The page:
Prominent amongst the stack of Executive orders Biden signed on his 1st day in the Oval Office, was a rolling-back of various Trump policies on climate change. The new administration has set bold targets and set an ambition for net zero US emissions by the middle of the century. In effect, this sounds the starting gun for the most fundamental re-shaping of the US economy in a century. And beyond the environmental imperative to shift the dial, this aligns neatly with Biden’s domestic and international policies. By signalling that the US will re-join the Paris climate accord (as well as organisations like the WHO and WTO) Biden is re-asserting the US’s leadership position in the world.
However more crucially, this climate change policy and the investment that it will bring creates jobs. The two trillion-dollar public investment programme that Biden flagged in his election promise will act as a magnet for, and ultimately be dwarfed by private and institutional investors, and crucially foreign investment. It is precisely on this agenda that international allies will seek to drive investment and trade flows with the US. I The parallels with the UK’s recently announced net zero ambitions are striking, and with it also hosting the COP26 event later this year provides the opportunity for it to be the US’ lead partner in this regard, and perhaps even a striking deadline for a Trade deal to be signed
Despite the Trump rhetoric being unpalatable to foreign investors in its tone, inward investment to the US remained resilient in the period pre-pandemic. However, this progressive and forward-looking agenda will appeal much more strongly, as opposed to the feeling of being ‘strong-armed’ into investing via tariffs and other punitive measures
The largest stack of Executive Orders related to Biden’s plans to tackle the pandemic and radically change its direction of travel in the US. With US business confidence at a 4 year low, rapidly rolling out vaccines and getting Americans back to work is his biggest immediate priority. Despite US innovation being 1st to market with vaccines, it’s roll-out across the states has been slow and if not addressed will erode confidence in the US economy further. And practically this effort will be all-consuming and distract from any efforts on other economic agendas, The sooner the US economy can open up, business travel commences and allies can negotiate trade deals face to face, the better. International investment globally, and into the US is expected to have fallen by 50% for the year 2020, and re-establishing connectivity to international markets will undoubtedly releases some pent-up demand. Participation and foreign investment. Across US previous election cycles, we also typically see a 20%+ ‘bounce’ in both inward and outward investment as investors who had been holding back, progress investment decisions.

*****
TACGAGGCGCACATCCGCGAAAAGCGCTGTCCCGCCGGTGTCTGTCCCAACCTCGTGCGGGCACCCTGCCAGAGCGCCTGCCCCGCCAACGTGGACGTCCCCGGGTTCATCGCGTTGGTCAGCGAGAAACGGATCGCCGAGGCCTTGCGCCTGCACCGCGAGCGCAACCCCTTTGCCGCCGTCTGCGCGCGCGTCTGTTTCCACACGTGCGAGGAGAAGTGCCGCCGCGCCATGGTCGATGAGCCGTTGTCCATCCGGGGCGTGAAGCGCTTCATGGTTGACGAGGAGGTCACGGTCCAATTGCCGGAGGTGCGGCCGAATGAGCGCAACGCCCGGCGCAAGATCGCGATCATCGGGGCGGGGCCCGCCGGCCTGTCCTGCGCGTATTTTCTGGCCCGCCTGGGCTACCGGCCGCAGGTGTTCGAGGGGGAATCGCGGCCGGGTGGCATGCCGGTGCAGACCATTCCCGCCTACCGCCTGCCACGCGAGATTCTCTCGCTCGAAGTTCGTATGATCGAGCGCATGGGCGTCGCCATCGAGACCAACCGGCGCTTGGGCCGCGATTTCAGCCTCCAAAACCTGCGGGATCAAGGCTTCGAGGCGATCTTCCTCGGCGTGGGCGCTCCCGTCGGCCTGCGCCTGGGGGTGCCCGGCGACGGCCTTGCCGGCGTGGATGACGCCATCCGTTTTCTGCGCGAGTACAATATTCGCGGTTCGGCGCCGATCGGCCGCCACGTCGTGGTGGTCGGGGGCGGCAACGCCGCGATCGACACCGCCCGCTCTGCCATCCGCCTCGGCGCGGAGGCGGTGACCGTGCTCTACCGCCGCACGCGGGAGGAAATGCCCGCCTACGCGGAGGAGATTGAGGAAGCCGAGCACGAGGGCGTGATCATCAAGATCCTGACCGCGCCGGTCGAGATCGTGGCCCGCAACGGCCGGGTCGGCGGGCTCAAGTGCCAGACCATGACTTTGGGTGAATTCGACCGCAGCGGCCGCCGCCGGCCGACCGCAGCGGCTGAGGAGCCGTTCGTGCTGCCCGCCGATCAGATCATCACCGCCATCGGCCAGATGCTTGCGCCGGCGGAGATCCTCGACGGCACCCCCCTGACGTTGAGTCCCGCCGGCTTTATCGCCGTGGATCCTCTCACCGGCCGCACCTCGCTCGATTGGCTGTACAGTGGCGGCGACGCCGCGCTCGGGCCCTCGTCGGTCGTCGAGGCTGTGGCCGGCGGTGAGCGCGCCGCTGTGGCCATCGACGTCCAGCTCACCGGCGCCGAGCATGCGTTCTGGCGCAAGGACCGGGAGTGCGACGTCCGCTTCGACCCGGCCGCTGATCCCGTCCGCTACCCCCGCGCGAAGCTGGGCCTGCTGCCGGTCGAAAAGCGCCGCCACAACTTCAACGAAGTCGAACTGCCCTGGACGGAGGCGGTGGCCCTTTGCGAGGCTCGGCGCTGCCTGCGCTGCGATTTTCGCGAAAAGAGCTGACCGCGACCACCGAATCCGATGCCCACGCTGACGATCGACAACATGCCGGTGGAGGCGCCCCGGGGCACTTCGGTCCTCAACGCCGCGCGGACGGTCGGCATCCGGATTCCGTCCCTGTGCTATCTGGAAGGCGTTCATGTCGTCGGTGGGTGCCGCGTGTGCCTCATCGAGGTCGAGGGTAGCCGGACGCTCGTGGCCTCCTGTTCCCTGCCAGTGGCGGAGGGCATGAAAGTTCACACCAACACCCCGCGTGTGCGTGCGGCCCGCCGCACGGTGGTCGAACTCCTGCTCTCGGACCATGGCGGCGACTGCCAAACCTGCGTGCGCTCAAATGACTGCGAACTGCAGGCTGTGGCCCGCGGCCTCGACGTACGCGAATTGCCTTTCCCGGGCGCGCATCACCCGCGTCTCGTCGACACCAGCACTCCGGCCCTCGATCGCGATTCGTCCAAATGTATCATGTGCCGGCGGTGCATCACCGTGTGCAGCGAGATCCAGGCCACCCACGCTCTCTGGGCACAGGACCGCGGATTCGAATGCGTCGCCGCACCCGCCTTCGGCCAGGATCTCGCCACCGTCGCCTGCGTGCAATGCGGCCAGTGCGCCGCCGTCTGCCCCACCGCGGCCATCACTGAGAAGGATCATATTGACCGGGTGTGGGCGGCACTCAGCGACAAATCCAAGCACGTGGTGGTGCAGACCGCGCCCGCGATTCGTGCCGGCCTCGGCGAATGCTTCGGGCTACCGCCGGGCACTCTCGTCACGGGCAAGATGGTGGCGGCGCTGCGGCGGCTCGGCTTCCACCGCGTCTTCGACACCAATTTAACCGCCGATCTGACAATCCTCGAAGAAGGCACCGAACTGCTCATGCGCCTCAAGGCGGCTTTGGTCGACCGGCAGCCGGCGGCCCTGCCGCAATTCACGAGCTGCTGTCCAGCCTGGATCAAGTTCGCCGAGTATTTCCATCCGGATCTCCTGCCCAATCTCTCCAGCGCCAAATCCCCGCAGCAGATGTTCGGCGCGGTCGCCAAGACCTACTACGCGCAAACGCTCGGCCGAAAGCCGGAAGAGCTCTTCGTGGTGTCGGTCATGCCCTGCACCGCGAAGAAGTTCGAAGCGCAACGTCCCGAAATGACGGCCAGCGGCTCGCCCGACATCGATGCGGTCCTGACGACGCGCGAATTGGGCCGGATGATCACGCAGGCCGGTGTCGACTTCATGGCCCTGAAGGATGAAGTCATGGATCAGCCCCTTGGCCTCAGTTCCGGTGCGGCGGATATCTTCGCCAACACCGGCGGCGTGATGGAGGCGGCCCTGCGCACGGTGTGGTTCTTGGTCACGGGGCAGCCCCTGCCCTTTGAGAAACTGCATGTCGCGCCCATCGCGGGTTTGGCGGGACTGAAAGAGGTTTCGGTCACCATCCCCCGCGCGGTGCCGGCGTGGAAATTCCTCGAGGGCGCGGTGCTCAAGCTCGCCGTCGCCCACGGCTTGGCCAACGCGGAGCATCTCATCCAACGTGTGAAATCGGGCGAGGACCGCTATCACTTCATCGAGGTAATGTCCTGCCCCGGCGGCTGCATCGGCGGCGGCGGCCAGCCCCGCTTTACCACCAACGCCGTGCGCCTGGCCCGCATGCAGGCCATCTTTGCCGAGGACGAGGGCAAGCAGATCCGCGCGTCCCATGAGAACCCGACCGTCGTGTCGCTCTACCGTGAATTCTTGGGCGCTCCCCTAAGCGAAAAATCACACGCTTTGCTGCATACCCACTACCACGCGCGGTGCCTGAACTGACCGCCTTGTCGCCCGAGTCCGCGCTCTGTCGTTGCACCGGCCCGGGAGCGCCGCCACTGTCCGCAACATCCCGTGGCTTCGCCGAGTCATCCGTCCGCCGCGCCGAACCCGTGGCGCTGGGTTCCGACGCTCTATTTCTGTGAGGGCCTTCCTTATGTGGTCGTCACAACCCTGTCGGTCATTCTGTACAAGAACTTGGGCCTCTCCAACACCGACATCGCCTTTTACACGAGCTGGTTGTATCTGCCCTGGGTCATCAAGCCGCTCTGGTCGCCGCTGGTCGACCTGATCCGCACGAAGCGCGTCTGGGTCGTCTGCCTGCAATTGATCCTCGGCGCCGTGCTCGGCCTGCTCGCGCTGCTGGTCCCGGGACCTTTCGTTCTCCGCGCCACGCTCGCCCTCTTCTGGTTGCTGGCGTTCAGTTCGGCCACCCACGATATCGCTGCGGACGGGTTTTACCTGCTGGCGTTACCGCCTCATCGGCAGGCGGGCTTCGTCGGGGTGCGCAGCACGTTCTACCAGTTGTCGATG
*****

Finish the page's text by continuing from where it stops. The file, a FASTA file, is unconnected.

Over time, we may even reflect on some positives that emerge from the pandemic and how it ushered in a golden age in the advancement of biosciences, technology and re-shaping of industries across the world. For innovation-rich, progressive economies such as the US and the UK, it has already and has the potential to act as a pivotal point in re-shaping both domestic economies and the nature of their relationships with the world at large. As both proud nations seek to recover from a rocky recent past, it will be defined not just by it’s actions in crushing the virus in the short term, but the bold actions they take from that point.